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But the artificial suppression of prices is equally so. To the extent that prices are bent to distributional ends, they cannot serve their usual function of matching the supply of scarce resources to the demand. The resulting misallocation is not just inefficient—it is also unjust. The costs of inefficiency are not, as a rule, distributed fairly: they tend to be borne disproportionately by the poor and the marginalized, while the benefits accrue to the well-to-do.
The insiders, needless to say, do rather well out of this arrangement: they face that much less competition for whatever it is they are selling or buying. This kind of arbitrary reassignment of opportunities is especially invidious when one considers just who is most likely to be found in either group. It is not the rich, after all, whose labour is typically made surplus by minimum wages. Nor are they, as a rule, the ones unable to find an apartment, or a doctor, or any other commodity made scarce by price controls.
Whether or not resources are allocated by price, they must still be allocated. They have also understood the value of enterprise and humanity. And so Sir John A. Bennett embraced social relief and public broadcasting. Incidentally, the senator speaks well, if little, of the Prime Minister, with whom our loyalist has fallen out of favour.
No matter. Segal is undaunted in this erudite, instructive tour d'horizon of Conservative Canada. His co-religionists have been honourable and generous, he insists, inclined to do what's right rather than what's expedient. Without Tories, there would be no notwithstanding clause in the Charter of Rights and Freedoms, he argues. As for the Liberals, they're condescending, centralizing, opportunistic, self-aggrandizing. Why, they even think they invented Canada!
Forgive Segal; he cannot help himself here. To his credit, though, he acknowledges where his own party has gone wrong. Conservatives, for example, were deaf to French Canada in the handling of the Riel Rebellion, the Manitoba Schools Question and, twice, over conscription. They have been inept in government, particularly the feverish John Diefenbaker and the earnest Joe Clark.
Segal, who lost the leadership of the Progressive Conservative Party to Clark in , resents that Clark had the "hubris" in to dismiss the prospective leadership candidacy of Ontario premier William Davis as "regional. Among them is the esteemed Senator Pamela Wallin, whose encomium to Segal graces the book's cover. Segal retaliates with tributes in both the text and the acknowledgments.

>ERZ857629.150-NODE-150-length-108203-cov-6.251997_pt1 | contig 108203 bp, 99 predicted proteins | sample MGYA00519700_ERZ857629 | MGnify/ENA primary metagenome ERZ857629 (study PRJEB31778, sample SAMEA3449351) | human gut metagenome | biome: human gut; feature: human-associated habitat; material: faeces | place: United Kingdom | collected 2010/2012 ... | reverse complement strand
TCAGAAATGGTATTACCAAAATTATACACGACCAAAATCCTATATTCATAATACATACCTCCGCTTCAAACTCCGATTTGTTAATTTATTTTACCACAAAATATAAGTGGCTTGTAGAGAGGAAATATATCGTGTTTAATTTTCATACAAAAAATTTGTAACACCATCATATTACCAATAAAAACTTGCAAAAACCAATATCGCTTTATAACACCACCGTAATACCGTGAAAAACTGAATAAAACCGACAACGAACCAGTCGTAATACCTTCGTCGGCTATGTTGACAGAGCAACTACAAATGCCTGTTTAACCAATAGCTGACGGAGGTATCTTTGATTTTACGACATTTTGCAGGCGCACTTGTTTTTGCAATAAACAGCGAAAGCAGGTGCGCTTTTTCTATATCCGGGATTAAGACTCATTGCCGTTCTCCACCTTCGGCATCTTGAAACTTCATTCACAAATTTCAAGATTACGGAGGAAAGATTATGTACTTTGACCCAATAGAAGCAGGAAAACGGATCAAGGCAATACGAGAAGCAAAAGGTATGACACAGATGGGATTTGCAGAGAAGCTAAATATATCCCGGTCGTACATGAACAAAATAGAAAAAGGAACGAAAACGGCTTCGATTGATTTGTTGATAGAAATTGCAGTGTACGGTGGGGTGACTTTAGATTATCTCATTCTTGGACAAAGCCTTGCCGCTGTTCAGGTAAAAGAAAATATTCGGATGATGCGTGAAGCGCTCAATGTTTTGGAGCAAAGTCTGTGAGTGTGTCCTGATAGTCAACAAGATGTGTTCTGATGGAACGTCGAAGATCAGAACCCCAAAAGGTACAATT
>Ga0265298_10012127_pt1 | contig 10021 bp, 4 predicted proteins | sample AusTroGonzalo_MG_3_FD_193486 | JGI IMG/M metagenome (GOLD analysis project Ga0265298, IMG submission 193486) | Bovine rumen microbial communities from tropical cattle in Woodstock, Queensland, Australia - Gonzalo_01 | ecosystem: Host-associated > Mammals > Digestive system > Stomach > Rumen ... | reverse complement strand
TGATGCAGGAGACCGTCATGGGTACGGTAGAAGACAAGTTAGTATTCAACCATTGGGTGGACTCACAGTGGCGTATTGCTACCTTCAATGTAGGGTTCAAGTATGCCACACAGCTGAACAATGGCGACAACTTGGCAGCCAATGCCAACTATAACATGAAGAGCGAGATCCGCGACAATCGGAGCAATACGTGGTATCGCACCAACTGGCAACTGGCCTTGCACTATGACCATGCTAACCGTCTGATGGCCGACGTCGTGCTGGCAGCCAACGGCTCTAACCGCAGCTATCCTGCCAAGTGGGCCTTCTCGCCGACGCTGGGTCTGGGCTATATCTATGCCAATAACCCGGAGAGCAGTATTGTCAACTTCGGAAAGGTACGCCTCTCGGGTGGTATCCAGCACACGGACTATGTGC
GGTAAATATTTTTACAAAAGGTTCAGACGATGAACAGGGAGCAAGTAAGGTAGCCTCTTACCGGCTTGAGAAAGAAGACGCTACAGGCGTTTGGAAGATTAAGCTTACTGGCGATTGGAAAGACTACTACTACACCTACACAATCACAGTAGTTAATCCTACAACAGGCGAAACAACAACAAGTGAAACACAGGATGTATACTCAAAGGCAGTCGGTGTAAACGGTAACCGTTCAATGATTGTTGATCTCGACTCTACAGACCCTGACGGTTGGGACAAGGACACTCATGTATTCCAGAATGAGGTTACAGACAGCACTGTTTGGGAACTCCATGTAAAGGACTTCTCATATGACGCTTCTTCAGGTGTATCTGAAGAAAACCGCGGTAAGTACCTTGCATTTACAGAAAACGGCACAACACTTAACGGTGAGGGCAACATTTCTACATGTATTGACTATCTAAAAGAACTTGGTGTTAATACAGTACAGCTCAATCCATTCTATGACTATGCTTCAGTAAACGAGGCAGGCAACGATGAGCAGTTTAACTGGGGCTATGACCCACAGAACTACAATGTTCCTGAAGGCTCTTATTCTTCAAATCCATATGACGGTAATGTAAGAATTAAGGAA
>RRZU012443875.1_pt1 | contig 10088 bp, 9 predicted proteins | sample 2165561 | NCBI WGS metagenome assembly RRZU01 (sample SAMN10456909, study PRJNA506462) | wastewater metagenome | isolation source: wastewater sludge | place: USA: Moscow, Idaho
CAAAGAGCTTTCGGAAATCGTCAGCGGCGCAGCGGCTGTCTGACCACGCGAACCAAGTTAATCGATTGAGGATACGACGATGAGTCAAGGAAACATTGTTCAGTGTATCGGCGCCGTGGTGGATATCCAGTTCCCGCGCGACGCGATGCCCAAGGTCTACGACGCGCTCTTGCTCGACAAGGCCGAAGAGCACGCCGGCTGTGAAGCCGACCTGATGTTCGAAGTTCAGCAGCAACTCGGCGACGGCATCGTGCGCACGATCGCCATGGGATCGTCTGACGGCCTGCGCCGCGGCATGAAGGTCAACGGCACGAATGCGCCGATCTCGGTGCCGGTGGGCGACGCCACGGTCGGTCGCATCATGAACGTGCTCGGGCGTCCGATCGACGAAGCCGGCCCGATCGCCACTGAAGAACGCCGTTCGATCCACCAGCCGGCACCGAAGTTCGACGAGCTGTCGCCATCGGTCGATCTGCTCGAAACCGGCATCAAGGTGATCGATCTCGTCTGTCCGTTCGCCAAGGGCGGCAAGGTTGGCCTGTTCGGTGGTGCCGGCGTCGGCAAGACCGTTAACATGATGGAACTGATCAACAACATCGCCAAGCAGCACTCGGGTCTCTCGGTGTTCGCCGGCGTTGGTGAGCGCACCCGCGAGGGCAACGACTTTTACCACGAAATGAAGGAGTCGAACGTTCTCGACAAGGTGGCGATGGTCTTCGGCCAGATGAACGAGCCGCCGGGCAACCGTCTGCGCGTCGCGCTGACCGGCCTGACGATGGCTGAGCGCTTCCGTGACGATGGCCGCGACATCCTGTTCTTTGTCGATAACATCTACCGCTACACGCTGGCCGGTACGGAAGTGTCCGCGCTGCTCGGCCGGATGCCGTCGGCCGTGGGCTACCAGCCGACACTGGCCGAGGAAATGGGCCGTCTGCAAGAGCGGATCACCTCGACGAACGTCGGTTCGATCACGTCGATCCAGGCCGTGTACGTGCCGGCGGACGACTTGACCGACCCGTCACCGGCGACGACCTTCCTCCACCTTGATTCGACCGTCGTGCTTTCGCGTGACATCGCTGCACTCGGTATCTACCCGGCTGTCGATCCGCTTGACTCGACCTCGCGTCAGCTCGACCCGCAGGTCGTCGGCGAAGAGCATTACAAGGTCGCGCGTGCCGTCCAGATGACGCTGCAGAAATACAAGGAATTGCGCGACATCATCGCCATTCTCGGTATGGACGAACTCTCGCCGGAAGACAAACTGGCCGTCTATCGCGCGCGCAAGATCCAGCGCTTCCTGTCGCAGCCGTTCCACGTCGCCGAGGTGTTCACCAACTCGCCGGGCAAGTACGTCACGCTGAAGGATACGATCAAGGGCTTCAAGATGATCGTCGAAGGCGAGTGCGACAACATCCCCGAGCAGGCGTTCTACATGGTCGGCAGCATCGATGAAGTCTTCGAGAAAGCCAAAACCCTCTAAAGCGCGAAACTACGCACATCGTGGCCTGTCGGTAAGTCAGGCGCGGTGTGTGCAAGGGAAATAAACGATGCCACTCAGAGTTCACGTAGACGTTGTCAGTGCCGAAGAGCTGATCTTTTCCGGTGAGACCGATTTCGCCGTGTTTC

It's a bit rich. Poor Clark, for his part, should not feel slighted; he should feel like a Liberal, who, with some exceptions, are bad, bad, bad. The worst are Mackenzie King and Pierre Trudeau. Louis St. Laurent, on the other hand, is "decent and accessible" and two pages later, having matured, is "courtly and decent. At times, you have to admire Segal for having devoted himself to a national party so saintly that it could not soil itself enough to get elected.
Or so unpersuasive that it rarely won the argument, which is why the Liberals governed Canada for so long. In a story that is sometimes self-congratulatory, Segal displays a triumphalism without triumph. Once in a while, Segal is either intemperate or inaccurate. The War Measures Act may have been "a fraud," but it did crush terrorism. Trudeau ranked among the best hopes for resuscitating the Liberals and leading them back into power.
A triumphant bout in the ring could help erode this perception, Trudeau figured.
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Within seconds of the opening bell, Brazeau pinned Trudeau against the ropes with an onslaught of heavy jabs. But the Conservative senator soon exhausted himself.
Early in the second round, Trudeau seized on the opening, raining down blows on Brazeau. Less than a minute into the third round, as the Liberal MP continued to pummel his opponent, the referee halted the fight and declared Trudeau the winner. That victory was one of the first major triumphs in a branding campaign that helped to transform Trudeau from a politician widely derided as a lightweight into a global political superstar.
Two years after that, in , the Liberals made an unprecedented leap from third-party status to a majority government — and Trudeau became, like his father before him, the prime minister of Canada. Like Barack Obama, Trudeau seemed to understand better than other politicians how to adapt the old ideas of political marketeering to the new realities of social media. He was a master of the viral video clip or poignant photo that seemed to express the worthiness of his government and the virtue of his politics.
He became, as a flurry of academic research has put it, the first prime minister of the Instagram age. Trudeau has championed a vision of Canada as a nation friendly to allies, open to immigrants and just to its people. And yet, Trudeau was never exactly anti-populist: he cultivated an impression that he both serves the masses and is adored by them. The company is facing charges in connection with millions of dollars in bribes allegedly paid to officials in Libya, including members of the Gaddafi regime, between and How many other Canadian prime ministers can most non-Canadians even name, let alone call to mind an image of?
Related The Right Balance: Canadas Conservative Tradition